MUSIC / Economy of means, plenty of expression: Adrian Jack on the Bach Ensemble and the St James's Baroque Players under Joshua Rifkin at the Proms

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The American musicologist Joshua Rifkin (he of Scott Joplin fame) has been stripping away the accretions of tradition in performing Bach's choral music more thoroughly than anyone, notably in the B minor Mass, in which he gives each choral part to a single singer. At the Proms on Sunday, Rifkin gave a similar face-lift to the St Matthew Passion. His view doesn't suggest, perhaps, 'the romantic dramatic masterpiece before Wagner's Ring', as the British Bach scholar Malcolm Boyd puts it. But then 'monumental' needn't mean heavy, which is what most performances of the work sound compared with Rifkin's.

He placed his two choirs, each consisting of four soloists, at the far left and right sides of his two 12-piece bands: his own Bach Ensemble from the United States and the London-based St James's Baroque Players. The Evangelist, John Elwes, and Christus, Stephen Varcoe, were the tenor and bass respectively in Choir 1, but everybody in both choirs took a solo in at least one of the reflective arias, while three more soloists in character roles (Judas, Peter, Chief Priest and Pilate's Wife) stood a short distance apart, to the left.

The Albert Hall has a highly directional acoustic, but the very fact that the forces here were so small made for unexpected clarity. Most astonishing of all was the great opening chorus, with Rachel Platt - a soprano with quite a small, bird-like voice - standing next to the conductor in the middle and sustaining the long, steady notes of the chorale against the antiphonal polyphony of the choirs on either side. Such economy of means had a strong effect.

Platt also made an interestingly soubrettish contribution as Pilate's wife, in contrast with the stronger voice of Nancy Argenta, who took the lion's share of the soprano solos. Unconducted, she sustained the aria 'Aus Liebe will mein Heiland streben', accompanied by a flute and two oboes da caccia, which plodded along like contented goslings, with effortless control. For this feat alone she deserved a round of applause.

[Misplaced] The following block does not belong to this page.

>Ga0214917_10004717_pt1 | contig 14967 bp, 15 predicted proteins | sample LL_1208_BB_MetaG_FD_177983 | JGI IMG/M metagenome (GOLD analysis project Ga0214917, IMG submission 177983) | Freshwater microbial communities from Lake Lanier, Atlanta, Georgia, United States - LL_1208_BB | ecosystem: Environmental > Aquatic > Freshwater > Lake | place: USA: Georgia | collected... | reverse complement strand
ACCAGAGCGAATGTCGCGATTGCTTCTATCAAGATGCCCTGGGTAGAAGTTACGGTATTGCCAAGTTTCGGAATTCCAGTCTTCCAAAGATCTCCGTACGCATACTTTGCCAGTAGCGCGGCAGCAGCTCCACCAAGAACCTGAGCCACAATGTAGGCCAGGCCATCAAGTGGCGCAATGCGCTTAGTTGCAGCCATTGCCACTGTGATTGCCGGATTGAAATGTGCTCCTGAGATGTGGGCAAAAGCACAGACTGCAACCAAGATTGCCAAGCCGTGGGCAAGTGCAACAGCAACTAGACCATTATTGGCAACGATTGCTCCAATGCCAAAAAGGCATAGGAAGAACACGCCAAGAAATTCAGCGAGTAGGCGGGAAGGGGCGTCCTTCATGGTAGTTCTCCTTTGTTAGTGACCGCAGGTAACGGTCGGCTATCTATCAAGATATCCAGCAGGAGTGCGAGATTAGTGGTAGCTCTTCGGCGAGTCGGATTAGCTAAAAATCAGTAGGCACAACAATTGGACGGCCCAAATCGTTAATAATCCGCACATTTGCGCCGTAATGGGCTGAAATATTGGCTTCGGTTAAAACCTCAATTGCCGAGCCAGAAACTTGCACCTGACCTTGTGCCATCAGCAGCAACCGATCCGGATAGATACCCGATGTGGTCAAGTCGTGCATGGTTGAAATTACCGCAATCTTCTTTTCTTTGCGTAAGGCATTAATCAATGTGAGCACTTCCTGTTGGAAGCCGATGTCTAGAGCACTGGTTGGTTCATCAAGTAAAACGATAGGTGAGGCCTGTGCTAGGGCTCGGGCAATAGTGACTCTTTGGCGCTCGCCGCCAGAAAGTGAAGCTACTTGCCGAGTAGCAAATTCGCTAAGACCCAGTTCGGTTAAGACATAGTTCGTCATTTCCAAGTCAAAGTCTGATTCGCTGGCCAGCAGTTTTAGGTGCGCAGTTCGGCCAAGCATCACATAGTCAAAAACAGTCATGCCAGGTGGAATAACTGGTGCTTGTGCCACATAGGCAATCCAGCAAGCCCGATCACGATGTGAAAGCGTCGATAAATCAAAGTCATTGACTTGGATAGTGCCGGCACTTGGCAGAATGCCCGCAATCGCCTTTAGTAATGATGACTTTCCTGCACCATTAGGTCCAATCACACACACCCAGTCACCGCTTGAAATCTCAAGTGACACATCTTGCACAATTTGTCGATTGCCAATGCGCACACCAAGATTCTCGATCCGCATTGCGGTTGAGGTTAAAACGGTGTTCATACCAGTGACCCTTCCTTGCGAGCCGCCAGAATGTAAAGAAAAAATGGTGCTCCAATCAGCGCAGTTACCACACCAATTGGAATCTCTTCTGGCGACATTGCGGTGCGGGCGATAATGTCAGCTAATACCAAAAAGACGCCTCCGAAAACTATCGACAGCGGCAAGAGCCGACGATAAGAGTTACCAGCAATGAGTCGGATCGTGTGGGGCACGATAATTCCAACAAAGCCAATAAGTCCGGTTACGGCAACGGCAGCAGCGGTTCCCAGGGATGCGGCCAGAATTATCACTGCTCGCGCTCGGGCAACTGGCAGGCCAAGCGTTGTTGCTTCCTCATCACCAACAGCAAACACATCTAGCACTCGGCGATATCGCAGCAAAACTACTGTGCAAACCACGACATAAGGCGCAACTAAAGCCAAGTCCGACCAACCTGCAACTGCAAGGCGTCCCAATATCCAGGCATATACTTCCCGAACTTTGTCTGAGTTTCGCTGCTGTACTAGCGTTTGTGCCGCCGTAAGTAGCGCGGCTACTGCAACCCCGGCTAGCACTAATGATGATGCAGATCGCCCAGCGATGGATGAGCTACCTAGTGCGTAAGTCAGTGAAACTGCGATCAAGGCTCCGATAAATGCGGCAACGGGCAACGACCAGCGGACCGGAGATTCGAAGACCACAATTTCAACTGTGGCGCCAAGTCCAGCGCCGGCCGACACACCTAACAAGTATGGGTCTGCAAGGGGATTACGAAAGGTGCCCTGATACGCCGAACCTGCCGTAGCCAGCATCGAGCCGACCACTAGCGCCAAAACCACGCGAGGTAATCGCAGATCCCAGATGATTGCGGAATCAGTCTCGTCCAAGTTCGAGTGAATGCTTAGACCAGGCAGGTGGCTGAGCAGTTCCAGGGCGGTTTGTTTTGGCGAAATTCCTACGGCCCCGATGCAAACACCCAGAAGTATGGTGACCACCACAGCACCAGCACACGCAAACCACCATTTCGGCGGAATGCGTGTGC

Rifkin could hardly have chosen better soloists for his purpose. John Elwes got better in the demanding role of the Evangelist as time went by. Stephen Varcoe, though billed, as he usually is, as a bass, has a much lighter voice than usually associated with Christus; yet if some of the notes lay a bit low for him, he still sang beautifully and with real warmth. True, crusty basses were provided by Christopher Foster and Jeremy White, both taking smaller character parts.

The altos were men, strong and agile counter-tenors, Steven Rickards and Ricard Bordas. I particularly enjoyed the single solo contribution of the tenor in the second choir, Mark Padmore; he sang the aria 'Geduld, Geduld' in Part 2, often merely a test of endurance; it was a real pleasure to listen to, unusually refined, full of warm feeling.

Dramatic musical settings of the Passion like Bach's did not go unchallenged in his own day. Just like an operatic comedy, wailed some of the faithful. And no doubt modern listeners brought up on Klemperer, or even the local choral society, will feel much the same about Rifkin's lightness of touch. For my part, he gives the music a buoyancy and grace without mannerism. After all, we're talking about the 18th century. Rifkin's tempi usually seem right (with Bach, one will never be satisfied all the time), and he has the great gift of allowing his singers to sound airy and free while making sure that they blend with perfect tact.